Mass creation may give some benefits, it equally creates havoc on the nature nonetheless. If the Govt. is spread across the State, compensation package differs as it would not be the same for fertile and non-fertile lands, meaning cost reduction. Locals living there or outside will come forward with ideas, volunteering and to certain extent with finance too. Decisions taken in terms of area selection is the result of fancy ideas and showing off.

    Posted by: Anonymous | 4 years ago | Reply
  • With only 3% land available

    With only 3% land available in the world for agriculture,Telengana is lucky to have such a huge swath of arable land. Please do not destroy this as not only the fool will destroy the lives of million farmers, he will destroy the water of the sacred Krishna & Godavari. Also the methane content in the air will go up considerably. Just because Chabrababu is CM does not allow him to destroy peoples life. Find a alternate water deficit place or reduce land size to one fourth or better still, share Hyderabad.

    Posted by: Anonymous | 4 years ago | Reply
  • 1. Building a capital city

    1. Building a capital city from scratch an that in fertile agricultural land is stupidity.
    2. Taking one acre and giving back 1000 Sq. Yards of developed land elsewhere in the future and till then giving them Rs.30,000 per year to the farmers is cruelty.
    3. Ignoring a developed city like Vizag and concentrating all the Govt Offices and establishments at one place (which is yet to be built) is greed.

    All this is just because the CM, his relatives and a few other politicians have land in this Krisha - Guntur belt)

    Posted by: Anonymous | 4 years ago | Reply
  • Keeping in view to achieve a

    Keeping in view to achieve a capital city like Singapore, natural and financial resources are being over-utilized. The economic and social circumstances of Singapore are completely different to that of Andhra pradesh. It is equally important to consider our financial deficit while planning a new capital city. Decentralized capital city model might work out in this case by reestablishing Vishakapatanam as an industrial hub, Vijayawada as administrative capital likewise. Existing towns like Tirupati can be developed as IT hubs which promotes balanced development on the other minimizes financial resources.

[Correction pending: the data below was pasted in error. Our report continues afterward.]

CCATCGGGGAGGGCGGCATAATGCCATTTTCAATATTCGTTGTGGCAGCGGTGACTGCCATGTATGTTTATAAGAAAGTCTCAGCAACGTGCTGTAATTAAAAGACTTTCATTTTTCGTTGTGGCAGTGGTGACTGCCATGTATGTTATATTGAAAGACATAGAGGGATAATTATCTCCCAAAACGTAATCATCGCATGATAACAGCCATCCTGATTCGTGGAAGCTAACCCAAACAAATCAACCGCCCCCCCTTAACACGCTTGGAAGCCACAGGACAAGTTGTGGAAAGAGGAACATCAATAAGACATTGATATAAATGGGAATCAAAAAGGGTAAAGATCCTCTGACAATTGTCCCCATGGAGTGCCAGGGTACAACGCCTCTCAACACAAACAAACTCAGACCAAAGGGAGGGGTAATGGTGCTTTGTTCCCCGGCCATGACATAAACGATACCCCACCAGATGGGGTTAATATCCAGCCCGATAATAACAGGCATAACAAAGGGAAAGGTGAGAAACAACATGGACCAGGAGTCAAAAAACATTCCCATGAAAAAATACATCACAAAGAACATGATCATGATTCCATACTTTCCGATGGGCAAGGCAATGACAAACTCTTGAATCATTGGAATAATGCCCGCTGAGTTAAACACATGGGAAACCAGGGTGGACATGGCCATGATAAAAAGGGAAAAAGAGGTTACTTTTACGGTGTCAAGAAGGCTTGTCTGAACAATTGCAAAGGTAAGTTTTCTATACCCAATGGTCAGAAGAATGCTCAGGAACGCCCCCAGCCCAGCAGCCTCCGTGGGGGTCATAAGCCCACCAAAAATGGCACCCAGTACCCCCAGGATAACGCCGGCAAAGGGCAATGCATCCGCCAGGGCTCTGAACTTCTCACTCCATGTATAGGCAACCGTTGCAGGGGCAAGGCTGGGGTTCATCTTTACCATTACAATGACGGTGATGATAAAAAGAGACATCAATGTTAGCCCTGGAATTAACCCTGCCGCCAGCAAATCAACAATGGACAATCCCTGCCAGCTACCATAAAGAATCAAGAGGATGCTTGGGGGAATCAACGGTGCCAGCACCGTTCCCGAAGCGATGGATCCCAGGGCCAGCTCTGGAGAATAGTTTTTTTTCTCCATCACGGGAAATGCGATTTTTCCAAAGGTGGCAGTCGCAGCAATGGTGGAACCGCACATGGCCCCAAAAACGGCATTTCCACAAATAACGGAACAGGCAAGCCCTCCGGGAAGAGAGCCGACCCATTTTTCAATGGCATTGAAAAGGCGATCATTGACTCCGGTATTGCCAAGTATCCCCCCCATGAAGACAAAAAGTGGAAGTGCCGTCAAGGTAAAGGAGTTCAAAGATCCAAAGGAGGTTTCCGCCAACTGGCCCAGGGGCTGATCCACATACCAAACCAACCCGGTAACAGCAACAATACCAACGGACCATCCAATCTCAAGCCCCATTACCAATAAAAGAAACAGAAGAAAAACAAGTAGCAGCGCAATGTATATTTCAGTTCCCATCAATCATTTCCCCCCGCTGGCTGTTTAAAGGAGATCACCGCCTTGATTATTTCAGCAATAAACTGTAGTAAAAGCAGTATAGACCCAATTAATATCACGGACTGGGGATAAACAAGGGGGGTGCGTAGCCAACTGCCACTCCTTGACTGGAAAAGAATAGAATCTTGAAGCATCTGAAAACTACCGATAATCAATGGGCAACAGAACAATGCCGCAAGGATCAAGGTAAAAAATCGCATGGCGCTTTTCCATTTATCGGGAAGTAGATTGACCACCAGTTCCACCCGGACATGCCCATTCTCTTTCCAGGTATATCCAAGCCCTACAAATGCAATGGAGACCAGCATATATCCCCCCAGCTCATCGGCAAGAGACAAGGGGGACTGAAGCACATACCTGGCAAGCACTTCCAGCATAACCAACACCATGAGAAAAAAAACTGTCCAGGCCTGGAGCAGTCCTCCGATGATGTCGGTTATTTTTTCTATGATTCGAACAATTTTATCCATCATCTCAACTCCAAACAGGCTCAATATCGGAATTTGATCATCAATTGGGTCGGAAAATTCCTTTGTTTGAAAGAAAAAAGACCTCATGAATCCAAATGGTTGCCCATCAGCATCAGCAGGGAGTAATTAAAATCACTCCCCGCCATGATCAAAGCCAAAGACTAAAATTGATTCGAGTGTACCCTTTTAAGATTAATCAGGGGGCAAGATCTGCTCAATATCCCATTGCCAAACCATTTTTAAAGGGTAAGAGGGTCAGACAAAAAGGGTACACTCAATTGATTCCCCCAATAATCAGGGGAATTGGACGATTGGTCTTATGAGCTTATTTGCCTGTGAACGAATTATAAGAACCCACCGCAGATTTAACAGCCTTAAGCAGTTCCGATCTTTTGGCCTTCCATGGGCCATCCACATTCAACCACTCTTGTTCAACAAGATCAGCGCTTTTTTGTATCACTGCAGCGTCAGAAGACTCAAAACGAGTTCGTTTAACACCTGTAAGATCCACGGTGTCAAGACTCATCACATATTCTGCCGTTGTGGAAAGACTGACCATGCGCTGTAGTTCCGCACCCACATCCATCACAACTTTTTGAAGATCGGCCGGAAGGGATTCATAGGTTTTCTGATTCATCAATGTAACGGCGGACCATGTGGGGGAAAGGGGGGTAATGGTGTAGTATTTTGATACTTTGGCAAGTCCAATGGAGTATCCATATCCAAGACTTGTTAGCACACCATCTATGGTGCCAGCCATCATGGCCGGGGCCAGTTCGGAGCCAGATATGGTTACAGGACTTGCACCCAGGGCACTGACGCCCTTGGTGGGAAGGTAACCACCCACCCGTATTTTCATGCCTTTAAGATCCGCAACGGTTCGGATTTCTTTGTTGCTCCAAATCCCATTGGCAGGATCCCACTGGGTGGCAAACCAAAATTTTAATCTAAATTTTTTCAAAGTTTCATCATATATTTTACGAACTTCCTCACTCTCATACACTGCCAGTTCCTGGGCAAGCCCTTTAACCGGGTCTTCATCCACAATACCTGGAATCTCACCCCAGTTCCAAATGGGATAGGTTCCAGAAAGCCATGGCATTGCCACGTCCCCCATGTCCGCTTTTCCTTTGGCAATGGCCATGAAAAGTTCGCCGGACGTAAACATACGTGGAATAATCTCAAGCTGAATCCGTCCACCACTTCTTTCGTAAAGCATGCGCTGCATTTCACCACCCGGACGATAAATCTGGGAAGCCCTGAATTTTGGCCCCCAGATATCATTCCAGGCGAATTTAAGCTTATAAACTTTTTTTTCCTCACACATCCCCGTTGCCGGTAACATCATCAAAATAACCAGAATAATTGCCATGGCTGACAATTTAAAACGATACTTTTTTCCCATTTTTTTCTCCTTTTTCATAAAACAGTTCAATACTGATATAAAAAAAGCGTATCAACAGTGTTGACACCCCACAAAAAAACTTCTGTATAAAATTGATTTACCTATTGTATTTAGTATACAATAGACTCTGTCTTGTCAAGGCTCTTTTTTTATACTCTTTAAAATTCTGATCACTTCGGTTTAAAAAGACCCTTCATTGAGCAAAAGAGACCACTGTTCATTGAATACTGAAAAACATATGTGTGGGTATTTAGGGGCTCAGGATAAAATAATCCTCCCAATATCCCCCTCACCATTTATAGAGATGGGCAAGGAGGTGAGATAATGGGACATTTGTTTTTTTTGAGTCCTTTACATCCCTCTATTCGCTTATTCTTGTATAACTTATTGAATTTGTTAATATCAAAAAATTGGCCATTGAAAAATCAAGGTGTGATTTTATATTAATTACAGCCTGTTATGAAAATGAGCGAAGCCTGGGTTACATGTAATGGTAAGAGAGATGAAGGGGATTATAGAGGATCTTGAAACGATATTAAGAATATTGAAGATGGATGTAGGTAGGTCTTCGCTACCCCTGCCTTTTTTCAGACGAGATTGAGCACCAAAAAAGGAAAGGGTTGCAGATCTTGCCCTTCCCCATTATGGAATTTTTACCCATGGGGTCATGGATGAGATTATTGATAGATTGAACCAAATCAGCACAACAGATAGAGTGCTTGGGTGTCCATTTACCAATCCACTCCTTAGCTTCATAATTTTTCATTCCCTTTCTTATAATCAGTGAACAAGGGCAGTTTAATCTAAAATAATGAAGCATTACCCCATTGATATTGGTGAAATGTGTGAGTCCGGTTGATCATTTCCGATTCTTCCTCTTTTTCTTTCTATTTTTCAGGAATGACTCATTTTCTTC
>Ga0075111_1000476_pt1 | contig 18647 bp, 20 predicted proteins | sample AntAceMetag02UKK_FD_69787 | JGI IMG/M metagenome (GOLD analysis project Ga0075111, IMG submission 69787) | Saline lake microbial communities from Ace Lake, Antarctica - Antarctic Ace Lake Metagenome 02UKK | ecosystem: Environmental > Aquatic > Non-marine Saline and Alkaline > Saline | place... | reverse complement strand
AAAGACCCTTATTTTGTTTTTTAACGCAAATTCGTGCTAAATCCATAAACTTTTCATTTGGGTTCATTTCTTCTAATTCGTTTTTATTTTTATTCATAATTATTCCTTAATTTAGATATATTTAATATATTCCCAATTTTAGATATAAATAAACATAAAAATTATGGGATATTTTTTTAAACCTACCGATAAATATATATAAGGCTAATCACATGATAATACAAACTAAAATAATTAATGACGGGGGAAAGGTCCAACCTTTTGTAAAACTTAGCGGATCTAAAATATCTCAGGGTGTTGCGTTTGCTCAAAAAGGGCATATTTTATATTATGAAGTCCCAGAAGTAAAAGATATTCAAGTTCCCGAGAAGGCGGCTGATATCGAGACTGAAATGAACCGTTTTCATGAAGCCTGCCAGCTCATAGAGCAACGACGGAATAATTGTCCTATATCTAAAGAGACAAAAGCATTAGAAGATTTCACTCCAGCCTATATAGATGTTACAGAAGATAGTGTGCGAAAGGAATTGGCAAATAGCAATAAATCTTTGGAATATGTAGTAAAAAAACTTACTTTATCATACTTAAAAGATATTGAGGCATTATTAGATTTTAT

Posted by: Anonymous | 4 years ago | Reply
  • Thanks for sharing this. It

    Thanks for sharing this. It is absolutely idiotic to ruin proper agricultural villages to create another concrete mess such as Hyderabad. What does a capital need? A few administrative buildings.. why can't these be built just anywhere else? Creating a "city" ( I call them "shitty") near a river will absolutely destroy it and convert it into another Musi.

    Also, entire regions of Rayalaseema has lands that don't see a drop of rain, ever. Why aren't we thinking of establishing a capital there? Does CBN fear another state bifurcation in the future? If so, then it means that he's already not considering Rayalseema a part of the current AP state.

    Posted by: Anonymous | 4 years ago | Reply
  • It's the misfortune of the

    It's the misfortune of the people of AP to have a modern Tughlaq as CM, who has no democratic approach in deciding on such issues like A CAPITAL CITY etc.People in general are not in favour of spoiling the agricultural lands adjacent to the Krishna Reservoir, as the reservoir (meeting the water needs of the people in 3 to 4 districts) within 20 years would become like the present tank-bund in Hyderabad, with water highly polluted by the inflow of all effluents from the planned Capital region. All those supporting the Tughlaq CM now, will then realize the gravest mistake committed by them. But by that time, it will be too late for any correction. People must raise their voice now or try by filing cases in Supreme Court to stop this atrocious act of the present government. Otherwise, our next generation in that region will greatly suffer due to lack of drinkable water. Vegetables and fruits will become very costly even
    now itself as their growing activity stops in a very large area of land, that's already acquired.

    Posted by: Anonymous | 4 years ago | Reply